But even with those two added facts, I still was concerned about adding more weight the next time I trained for an Ironman, which I knew I wanted to do.

So I asked for some ideas from Chris (work colleague) about what he would recommend to not only get stronger, but hopefully leaner in the process, and at the same time continue endurance training. His number one suggestion, of course, was adding more strength training and cutting back on some of the endurance, making the wise comment "your body already knows what to do there" adding that doing higher intensity workouts would only enhance and improve not only my training but my body fat composition and shape as well.

Then I emailed Rachel Cosgrove, asking her how to combine the two also, since she had the added credibility of being not only an Ironman finisher but also a triathlon coach. She also has a new book out which has gotten very good reviews, The Female Body Breakthrough. I am in the process of obtaining that book and am looking forward to reading it. Anyway, here is Rachel's response to my email:

Ahhh yes, trying to merge Endurance training and fat loss training. I always had this idea in my head that I wanted to cross the finish line of an endurance race looking like a fit female and I could do it on shorter distance races - up to an Olympic Distance Triathlon (or a 2-3 hour race). Anytime, I start training for anything beyond that it is tough to keep a firm physique. You have to fuel your body for the event and your body adapts to the workouts so quickly. I have written many articles on this and talk about it in my book. Your best bet is if you can set aside 12-16 weeks to focus on becoming a fit female before your event and then the goal is to keep it while training for your event. But that doesn't mean that you cannot do The Female Body Breakthrough if you are already training for something- YES, absolutely the programs will increase your strength and make you more efficient as an endurance athlete PLUS less likely to get injured and more likely to get and keep a fit female physique(especially if you have not done anything like the programs in the book). So go ahead and use the programs. When training for an event I always keep 2 days minimum of strength training as a priority in my program. Just use the strength training part and don't worry about the metabolic workouts because your cardio will be your endurance workouts.
As far as food- Yes use the principles in The Female Body Breakthrough. They will work to fuel your body and EVERYTHING I talk about in the book will only help your performance as an endurance athlete. I follow everything in the book when I am training for an endurance event.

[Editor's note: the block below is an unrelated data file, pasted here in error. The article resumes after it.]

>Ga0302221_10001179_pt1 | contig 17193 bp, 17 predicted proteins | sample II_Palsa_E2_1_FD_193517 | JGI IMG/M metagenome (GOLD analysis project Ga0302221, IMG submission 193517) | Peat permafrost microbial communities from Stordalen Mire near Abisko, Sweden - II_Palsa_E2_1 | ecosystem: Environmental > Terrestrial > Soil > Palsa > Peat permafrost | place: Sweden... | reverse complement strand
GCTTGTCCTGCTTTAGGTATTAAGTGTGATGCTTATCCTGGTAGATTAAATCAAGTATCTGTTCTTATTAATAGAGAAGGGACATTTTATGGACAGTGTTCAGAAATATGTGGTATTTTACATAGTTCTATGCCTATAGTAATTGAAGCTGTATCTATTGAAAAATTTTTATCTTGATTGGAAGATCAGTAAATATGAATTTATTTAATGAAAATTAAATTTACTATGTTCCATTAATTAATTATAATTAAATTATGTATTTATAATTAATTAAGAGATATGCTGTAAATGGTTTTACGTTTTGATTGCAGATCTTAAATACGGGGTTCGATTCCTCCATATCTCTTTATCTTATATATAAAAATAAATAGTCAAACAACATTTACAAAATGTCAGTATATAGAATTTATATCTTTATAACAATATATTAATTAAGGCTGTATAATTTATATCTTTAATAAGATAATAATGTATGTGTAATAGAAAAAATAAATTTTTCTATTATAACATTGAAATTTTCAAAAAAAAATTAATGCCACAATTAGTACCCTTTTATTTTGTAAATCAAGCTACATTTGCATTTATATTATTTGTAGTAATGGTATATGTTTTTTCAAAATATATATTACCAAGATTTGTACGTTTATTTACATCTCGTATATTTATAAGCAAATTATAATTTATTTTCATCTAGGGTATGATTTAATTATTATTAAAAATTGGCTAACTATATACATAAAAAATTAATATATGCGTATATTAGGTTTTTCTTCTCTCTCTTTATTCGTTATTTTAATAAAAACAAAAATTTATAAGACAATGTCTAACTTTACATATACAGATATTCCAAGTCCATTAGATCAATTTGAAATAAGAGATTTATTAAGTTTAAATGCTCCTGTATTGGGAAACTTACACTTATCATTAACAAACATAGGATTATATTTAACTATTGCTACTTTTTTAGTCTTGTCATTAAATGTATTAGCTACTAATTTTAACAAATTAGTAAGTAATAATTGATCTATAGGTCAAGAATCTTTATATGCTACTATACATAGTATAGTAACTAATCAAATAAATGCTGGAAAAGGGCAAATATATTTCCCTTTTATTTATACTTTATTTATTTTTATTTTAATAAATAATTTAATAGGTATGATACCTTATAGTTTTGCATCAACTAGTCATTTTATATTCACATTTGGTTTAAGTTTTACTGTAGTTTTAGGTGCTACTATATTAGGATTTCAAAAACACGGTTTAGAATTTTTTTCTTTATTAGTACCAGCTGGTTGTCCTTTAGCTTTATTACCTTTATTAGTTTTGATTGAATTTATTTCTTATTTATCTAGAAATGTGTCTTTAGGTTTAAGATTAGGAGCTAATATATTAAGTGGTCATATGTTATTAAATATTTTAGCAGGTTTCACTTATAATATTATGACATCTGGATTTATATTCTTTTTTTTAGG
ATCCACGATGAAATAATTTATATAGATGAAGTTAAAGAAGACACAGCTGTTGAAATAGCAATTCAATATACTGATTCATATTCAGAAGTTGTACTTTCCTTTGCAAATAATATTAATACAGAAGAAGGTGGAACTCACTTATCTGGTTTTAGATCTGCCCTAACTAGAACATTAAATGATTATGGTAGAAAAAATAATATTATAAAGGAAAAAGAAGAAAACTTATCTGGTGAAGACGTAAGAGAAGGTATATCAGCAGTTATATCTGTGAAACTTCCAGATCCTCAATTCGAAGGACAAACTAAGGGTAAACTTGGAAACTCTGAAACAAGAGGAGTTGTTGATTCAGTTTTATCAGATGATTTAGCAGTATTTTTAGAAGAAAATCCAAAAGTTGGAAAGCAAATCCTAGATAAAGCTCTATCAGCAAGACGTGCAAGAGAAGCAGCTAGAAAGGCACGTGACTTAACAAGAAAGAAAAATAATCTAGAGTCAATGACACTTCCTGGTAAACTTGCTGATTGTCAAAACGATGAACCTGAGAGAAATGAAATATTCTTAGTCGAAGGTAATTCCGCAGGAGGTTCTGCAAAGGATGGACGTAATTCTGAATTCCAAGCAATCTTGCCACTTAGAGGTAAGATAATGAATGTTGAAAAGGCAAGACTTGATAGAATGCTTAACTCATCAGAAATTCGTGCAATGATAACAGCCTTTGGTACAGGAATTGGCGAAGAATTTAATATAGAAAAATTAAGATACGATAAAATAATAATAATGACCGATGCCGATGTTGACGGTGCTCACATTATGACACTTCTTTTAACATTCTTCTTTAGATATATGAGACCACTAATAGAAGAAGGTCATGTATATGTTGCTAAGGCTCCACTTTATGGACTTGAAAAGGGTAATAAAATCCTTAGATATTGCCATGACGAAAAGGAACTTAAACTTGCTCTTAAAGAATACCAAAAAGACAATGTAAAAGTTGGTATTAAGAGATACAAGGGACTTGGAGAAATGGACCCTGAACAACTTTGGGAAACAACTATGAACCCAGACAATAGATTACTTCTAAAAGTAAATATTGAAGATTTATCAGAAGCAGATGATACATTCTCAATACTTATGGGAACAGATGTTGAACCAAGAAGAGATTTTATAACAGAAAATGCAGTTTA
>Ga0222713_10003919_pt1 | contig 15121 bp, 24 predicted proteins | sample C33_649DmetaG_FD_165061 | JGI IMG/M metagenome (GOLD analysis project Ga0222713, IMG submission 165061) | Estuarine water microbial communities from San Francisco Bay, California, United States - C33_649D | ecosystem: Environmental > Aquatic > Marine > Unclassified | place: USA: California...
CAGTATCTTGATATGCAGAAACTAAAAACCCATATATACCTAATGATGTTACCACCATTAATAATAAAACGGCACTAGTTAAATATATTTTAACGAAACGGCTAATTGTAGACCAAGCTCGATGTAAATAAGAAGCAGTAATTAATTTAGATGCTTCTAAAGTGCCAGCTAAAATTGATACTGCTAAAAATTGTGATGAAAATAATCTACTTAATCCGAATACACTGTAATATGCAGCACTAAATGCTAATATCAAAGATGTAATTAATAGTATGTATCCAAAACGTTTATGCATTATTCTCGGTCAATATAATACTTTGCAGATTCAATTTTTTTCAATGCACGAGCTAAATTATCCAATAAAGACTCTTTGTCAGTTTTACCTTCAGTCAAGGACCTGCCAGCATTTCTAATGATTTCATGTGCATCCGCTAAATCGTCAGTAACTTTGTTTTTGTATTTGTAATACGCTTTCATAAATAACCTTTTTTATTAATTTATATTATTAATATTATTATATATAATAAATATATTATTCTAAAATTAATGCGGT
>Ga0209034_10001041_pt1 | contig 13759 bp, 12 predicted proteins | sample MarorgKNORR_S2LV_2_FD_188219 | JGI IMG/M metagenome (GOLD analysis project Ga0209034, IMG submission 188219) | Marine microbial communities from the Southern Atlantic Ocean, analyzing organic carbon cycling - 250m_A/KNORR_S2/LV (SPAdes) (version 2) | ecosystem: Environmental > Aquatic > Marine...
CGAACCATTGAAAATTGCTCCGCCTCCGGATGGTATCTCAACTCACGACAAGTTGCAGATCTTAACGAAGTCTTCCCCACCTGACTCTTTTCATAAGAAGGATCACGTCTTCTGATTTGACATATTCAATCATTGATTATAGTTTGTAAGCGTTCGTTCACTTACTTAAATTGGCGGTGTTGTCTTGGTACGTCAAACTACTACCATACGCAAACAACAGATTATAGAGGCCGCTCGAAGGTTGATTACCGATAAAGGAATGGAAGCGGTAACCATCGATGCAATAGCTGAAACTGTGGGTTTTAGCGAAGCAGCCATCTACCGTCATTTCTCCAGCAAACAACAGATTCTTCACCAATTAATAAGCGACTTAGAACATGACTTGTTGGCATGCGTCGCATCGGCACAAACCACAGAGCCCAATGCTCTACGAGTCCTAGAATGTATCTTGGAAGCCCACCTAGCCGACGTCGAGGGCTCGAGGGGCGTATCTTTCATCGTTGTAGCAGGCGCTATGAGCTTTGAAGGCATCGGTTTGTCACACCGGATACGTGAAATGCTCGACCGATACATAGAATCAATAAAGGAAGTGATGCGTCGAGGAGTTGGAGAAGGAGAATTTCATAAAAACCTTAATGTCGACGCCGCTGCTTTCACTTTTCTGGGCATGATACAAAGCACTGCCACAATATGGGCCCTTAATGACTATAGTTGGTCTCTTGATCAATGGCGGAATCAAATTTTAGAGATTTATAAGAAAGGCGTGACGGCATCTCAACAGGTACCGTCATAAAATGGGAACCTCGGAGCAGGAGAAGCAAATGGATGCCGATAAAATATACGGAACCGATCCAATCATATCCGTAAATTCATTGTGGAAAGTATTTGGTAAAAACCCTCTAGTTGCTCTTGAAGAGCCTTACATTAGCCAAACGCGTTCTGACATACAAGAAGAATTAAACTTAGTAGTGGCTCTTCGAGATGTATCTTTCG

Something to think about- I have been a Figure competitor and have lifted weights and my fit female body looks and feels a certain way. If you are an endurance athlete and just want to gain some strength and tone and look more like a fit female on the spectrum this program will get you there- does that make sense? We each have a different fit female body and as an endurance athlete you will look closer to or be at your fit female body by adding in the concepts in the book even if you are still training for endurance.

Once I read the book, I hope to implement as much of this program into my fitness routine as possible over the next few months. Whether that forces me to reconsider what races I am doing this year or not, I don't know. I just know I have a stronger desire to get back in better shape so that in 2011 I will be ready to do another Ironman, fitter and stronger, and hopefully leading to a faster finish and not having to make it a necessity to look for an "easy" race.


Phoenix said...

I think I need to check that book out! I also like Crossfit a lot for its quick and intense, functional strength building. I have a suspicion that her workouts might look a lot like a Crossfit session.

Happy New Year!

Anne said...

I remember research that showed many marathoners actually gain weight during training, and not from muscle gain. The appetite also increases and the runner feels justified in indulging more often because, well, you're always hungry at the height of training.

The book looks like it might be a good one. Do let us know when you read it.

Lisa said...

Best wishes with the added weight training focus. I did more weight training this past year and ended up feeling better overall. I hope to take it up a notch this calendar year as well.

Just_because_today said...

Weight training is an important part of an athlete's schedule. I downplay it and never find time for it. But even I dont do it, I know it's important. Good luck, and stick to it (since I dont')

Sunshine said...

Interesting Post! Thanks for the input.
You are one fantastic athlete. I cheer you.

ShirleyPerly said...

Vicki, great thoughts on a subject that has no doubt confounded many. I too do not feel as "lean" as I did several years back when I was exercising mainly for fitness vs. events (i.e., in one hour increments and strength training regularly). So while I can go much longer than before, I don't necessarily feel any fitter. A lot of what you mentioned makes sense to me. I might have to get that book too.

Hope you have a great 2010!